v. Navarro, 621 A.2d 408, 413 (Me. 1993), we find none.  Finally,
defendant's challenge to sufficiency of the evidence is wholly without merit.
	The entry is:
	Judgment affirmed.

Attorneys for State: R. Christopher Almy, District Attorney C. Daniel Wood, Asst. Dist. Atty. 97 Hammond Street Bangor, ME 04401 Attorney for defendant: Perry O'Brian, Esq. 107 Columbia Street Bangor, ME 04401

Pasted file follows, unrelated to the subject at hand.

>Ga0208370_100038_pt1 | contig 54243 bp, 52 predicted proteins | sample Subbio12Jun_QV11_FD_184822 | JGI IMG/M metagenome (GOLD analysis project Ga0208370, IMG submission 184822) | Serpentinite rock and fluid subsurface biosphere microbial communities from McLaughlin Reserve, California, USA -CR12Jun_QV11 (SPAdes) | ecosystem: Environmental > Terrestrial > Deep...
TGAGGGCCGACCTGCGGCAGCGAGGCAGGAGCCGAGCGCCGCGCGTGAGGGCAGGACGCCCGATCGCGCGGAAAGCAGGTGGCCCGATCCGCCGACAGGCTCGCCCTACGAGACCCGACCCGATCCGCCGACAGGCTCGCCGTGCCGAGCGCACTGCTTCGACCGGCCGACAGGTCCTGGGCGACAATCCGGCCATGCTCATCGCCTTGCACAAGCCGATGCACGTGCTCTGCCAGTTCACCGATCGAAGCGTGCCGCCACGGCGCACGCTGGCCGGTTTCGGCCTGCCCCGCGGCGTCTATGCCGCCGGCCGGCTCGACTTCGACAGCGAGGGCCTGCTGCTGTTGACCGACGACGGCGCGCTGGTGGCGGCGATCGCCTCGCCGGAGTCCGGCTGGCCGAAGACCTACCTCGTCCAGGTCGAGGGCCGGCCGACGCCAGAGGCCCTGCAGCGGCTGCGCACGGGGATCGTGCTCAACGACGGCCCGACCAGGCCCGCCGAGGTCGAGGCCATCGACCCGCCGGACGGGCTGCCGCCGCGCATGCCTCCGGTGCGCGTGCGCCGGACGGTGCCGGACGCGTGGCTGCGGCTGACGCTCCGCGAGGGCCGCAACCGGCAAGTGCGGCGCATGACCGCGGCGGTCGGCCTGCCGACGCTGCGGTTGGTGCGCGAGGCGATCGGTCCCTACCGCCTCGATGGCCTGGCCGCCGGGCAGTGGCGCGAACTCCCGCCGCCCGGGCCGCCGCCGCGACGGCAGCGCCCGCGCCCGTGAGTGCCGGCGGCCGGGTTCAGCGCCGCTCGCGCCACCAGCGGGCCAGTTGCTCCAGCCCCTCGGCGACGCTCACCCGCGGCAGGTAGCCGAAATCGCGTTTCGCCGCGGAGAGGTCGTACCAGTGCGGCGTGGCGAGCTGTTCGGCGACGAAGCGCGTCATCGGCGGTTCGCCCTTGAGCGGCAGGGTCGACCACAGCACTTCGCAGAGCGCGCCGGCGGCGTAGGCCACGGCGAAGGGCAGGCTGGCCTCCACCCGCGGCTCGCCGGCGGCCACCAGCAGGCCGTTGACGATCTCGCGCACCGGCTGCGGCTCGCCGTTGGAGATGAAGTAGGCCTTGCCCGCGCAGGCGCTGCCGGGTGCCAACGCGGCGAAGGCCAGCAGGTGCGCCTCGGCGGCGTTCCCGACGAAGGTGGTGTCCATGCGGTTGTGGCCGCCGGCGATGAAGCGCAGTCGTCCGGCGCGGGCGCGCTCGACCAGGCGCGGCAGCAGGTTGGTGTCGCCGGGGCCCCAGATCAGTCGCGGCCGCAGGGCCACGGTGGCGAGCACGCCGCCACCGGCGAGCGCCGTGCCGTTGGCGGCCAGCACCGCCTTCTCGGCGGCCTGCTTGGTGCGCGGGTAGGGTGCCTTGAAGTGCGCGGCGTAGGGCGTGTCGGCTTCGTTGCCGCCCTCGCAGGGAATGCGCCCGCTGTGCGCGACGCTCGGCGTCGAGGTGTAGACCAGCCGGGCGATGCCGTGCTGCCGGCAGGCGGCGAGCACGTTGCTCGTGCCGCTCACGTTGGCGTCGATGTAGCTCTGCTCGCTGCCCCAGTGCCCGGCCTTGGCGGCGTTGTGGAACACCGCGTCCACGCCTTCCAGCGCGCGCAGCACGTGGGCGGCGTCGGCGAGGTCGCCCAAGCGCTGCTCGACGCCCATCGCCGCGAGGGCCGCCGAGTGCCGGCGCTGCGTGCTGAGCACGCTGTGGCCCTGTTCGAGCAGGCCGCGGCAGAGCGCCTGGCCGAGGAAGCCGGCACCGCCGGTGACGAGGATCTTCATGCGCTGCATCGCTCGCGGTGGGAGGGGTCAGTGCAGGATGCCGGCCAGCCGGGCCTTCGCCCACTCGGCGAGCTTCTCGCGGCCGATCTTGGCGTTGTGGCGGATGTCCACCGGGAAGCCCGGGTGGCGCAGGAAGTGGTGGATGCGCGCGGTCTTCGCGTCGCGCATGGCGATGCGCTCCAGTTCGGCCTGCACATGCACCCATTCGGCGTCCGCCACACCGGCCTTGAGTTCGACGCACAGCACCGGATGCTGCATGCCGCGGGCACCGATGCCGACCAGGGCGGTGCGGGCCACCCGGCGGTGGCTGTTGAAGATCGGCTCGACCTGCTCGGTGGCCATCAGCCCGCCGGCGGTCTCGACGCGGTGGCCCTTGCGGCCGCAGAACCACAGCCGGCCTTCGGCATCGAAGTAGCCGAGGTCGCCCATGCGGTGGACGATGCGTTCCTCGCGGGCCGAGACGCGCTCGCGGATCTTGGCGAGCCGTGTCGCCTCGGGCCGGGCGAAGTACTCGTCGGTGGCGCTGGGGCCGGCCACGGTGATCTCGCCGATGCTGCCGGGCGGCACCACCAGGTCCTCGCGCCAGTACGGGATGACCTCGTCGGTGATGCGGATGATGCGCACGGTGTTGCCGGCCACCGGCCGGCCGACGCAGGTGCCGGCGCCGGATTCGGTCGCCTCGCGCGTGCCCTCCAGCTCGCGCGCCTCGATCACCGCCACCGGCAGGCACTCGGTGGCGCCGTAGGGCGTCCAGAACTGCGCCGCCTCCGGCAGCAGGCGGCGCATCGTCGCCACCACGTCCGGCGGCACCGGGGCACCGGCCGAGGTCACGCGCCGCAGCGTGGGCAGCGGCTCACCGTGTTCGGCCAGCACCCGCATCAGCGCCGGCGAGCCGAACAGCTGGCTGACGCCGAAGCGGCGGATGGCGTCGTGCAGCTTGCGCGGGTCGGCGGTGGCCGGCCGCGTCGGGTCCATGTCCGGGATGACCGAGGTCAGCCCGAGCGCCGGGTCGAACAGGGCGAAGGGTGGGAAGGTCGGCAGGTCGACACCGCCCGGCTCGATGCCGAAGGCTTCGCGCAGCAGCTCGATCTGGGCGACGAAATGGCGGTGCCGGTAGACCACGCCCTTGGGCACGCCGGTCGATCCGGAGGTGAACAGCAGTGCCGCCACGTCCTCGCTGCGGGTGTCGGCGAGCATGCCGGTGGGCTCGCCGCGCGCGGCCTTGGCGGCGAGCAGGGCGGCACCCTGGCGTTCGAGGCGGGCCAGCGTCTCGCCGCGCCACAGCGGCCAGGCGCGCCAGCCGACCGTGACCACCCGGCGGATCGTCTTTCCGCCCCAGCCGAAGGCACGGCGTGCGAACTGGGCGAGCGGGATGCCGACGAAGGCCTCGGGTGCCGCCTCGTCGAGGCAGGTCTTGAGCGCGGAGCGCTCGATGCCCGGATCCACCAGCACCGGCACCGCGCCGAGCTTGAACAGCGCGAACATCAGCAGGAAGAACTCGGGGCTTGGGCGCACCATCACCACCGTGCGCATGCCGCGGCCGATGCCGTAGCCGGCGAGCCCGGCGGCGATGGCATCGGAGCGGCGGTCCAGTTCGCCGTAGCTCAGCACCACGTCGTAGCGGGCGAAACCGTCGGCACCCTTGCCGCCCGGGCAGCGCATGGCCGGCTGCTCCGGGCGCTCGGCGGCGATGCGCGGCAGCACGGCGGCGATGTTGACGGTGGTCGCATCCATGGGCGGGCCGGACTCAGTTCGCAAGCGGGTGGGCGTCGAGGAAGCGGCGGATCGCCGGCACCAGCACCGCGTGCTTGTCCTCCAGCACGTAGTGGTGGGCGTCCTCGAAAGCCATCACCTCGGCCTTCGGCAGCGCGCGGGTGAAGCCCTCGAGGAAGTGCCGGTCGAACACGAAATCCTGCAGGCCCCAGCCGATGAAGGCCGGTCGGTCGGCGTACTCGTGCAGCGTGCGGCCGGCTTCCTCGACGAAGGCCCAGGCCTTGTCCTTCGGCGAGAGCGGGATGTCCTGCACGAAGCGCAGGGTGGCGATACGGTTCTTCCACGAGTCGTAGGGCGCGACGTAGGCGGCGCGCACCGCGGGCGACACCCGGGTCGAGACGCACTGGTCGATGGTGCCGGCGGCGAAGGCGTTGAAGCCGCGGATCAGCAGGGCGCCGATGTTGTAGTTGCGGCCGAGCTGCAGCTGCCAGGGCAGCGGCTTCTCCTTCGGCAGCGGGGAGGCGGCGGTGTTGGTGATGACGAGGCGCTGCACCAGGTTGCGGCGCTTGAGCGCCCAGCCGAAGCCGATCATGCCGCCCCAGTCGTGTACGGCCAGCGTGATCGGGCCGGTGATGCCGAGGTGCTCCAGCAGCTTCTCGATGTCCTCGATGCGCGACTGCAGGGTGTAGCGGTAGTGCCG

FOOTNOTES******************************** {1} M.R.Evid. 804(b)(3) provides: (b) Hearsay Exceptions. The following are not excluded by the hearsay rule if the declarant is unavailable as a witness: (3) Statement Against Interest. A statement which was at the time of its making so far contrary to the declarant's pecuniary or proprietary interest, or so far tended to subject him to civil or criminal liability or to render invalid a claim by him against another or to make him the object of hatred, ridicule, or disgrace, that a reasonable man in his position would not have made the statement unless he believed it to be true. A statement tending to expose the declarant to criminal liability and offered to exculpate the accused is not admissible unless corroborating circumstances clearly indicate the trustworthiness of the statement. A statement or confession offered against the accused in a criminal case, made by a codefendant or other person implicating both himself and the accused, is not within the exception. {2} See Field & Murray, Maine Evidence § 804(4) at 469 (4th ed. 1997). {3} The Sixth Amendment to the United States Constitution provides in pertinent part: In all criminal prosecutions, the accused shall enjoy the right to . . . be confronted with the witnesses against him." U.S. Const. amend. VI.